When it comes down to it, we’re nothing but a bunch of fancy-pants, hairless apes who are easily enthralled by shiny, fluttering things.
And therein lies the saving grace of Beowulf. In IMAX 3D, every scene offers a visual attraction. Don’t misunderstand me, though: some of the attractions come in the form of distractions... but that’s not necessarily to the movie’s detriment. The exercise of watching and studying the movie (not experiencing it… as you would a great work of filmmaking) is what makes the two hours fly by and gives you something to talk about afterwards.
The 3D experience almost lives up to the hype put forth by the movie studios… which is saying quite a lot. When the 3D images first appear, not only will you likely have a “wow!” moment, you might also have the brief moment of panic that I experienced over whether your senses can tolerate two hours of sensory overload without getting dizzy or throwing up. (I’m happy to report that no one–including me–threw up, although I heard some people say that they had to periodically close their eyes to “take a break.”)
Gone are the now-retro blue-and-red-lensed paper glasses. Now we have Big-Bird-sized plastic-framed glasses with almost transparent lenses. (By the time you see the movie two weeks from now, over one-hundred souls will have worn those glasses on their oily, sweaty faces. Enjoy.) The glasses fit comfortably, but leave comically distinctive lines across your forehead and the bridge of your nose that brand you as a 3D-movie-goer for at least thirty minutes afterwards.
Zemeckis and the other producers clearly had 3D on the brain when they were making the movie. In fact, I’m sure plenty of audiences seeing the movie on regular screens will question the necessity of things like a twenty-second-long super-ultra-close-up on a spearhead. Hell, the audience in my theater was questioning it. After a while it’s we get it! It’s in 3D!
That’s not to say the 3D effects aren’t showcased spectacularly in many scenes. They are. But this point does get to the distractions that I mentioned. There’s no losing yourself in Beowulf… you’ll find that watching the movie is an active exercise in which you study the screen, looking for the next piece of visual interest.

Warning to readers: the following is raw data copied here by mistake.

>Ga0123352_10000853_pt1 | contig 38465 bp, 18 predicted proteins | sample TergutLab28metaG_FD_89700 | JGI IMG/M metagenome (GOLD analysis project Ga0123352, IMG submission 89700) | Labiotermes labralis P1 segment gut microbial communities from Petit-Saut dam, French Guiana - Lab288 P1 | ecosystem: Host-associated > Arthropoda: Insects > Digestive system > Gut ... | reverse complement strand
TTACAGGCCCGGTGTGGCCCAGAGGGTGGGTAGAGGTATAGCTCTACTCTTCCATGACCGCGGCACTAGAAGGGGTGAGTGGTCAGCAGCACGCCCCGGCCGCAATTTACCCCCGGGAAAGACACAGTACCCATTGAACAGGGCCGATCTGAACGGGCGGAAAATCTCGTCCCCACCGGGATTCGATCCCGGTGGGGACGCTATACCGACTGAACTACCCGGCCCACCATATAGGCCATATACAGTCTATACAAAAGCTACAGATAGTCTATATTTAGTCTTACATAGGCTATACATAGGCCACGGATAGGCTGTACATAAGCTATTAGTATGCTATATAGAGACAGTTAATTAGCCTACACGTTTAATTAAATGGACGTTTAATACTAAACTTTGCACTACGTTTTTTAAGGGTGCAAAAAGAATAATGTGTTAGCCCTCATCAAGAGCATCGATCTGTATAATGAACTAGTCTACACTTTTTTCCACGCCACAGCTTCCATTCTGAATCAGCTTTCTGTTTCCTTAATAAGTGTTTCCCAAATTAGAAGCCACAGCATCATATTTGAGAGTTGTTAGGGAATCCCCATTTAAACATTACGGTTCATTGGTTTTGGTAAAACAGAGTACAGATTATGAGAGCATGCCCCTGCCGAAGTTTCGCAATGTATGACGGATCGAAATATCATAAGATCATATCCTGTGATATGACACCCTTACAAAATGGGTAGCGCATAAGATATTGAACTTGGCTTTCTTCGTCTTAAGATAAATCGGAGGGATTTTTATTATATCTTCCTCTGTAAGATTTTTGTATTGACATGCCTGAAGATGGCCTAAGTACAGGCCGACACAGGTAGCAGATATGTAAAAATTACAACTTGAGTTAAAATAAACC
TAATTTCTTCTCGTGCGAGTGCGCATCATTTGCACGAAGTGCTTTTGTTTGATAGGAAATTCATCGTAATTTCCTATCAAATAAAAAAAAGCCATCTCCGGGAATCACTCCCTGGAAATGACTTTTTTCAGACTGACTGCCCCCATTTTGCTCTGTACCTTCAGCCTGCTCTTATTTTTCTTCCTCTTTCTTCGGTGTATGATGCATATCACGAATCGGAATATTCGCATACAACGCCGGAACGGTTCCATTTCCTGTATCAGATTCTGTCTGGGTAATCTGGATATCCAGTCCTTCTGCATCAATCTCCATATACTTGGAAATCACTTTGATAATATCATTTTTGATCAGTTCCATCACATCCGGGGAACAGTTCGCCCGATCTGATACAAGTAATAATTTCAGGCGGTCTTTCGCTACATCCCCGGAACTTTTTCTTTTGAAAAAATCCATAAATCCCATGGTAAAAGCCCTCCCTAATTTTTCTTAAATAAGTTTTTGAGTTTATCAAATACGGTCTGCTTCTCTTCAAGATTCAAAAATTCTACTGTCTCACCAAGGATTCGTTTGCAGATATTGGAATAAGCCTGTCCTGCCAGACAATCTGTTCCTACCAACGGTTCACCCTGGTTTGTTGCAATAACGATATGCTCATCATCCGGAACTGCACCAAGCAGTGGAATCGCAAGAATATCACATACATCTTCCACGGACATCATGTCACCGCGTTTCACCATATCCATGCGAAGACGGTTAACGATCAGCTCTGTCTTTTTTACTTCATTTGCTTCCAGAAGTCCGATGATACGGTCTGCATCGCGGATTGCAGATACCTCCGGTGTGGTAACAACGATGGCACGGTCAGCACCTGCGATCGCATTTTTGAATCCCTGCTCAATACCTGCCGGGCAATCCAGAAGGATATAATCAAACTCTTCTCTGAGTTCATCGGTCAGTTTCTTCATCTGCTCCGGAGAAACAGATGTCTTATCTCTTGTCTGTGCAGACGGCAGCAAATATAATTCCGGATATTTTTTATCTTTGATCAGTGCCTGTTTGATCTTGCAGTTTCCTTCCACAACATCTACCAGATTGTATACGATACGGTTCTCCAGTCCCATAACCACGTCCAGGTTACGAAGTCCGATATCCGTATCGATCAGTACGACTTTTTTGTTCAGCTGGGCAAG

And the “visual interest” isn’t just created by the 3D effects. Zemeckis said he wanted this all-CGI film to be as realistic as possible, and he certainly hit the mark… just not consistently. (Hence another distraction.) The textures in the film–including everything from water, to chain mail, to skin, to landscapes–are frequently incredible. So incredible that you find yourself examining mostly-irrelevant details to appreciate their art.
Imagine how jarring it is, then, when the images suddenly don’t quite ring true-to-life. Frequently, this is thanks to the human characters in the film, who often can’t quite shake that soulless, wooden look that some people will remember from the characters in the all-CGI Final Fantasy: The Spirits Within film. When the filmmakers hit the mark, though, you will briefly forget that you’re looking at a computer-generated version of Angelina Jolie. Pretty impressive stuff. But real life… it ain’t.
As a film, Beowulf isn’t bad. It’s just not great. At least if you see it on IMAX 3D (or even non-IMAX digital 3D), you know you’re in for a visual treat. I wouldn’t recommend seeing it in any other format.
UPDATE: I forgot to mention… the Cloverfield trailer is not showing in front of the IMAX version of Beowulf.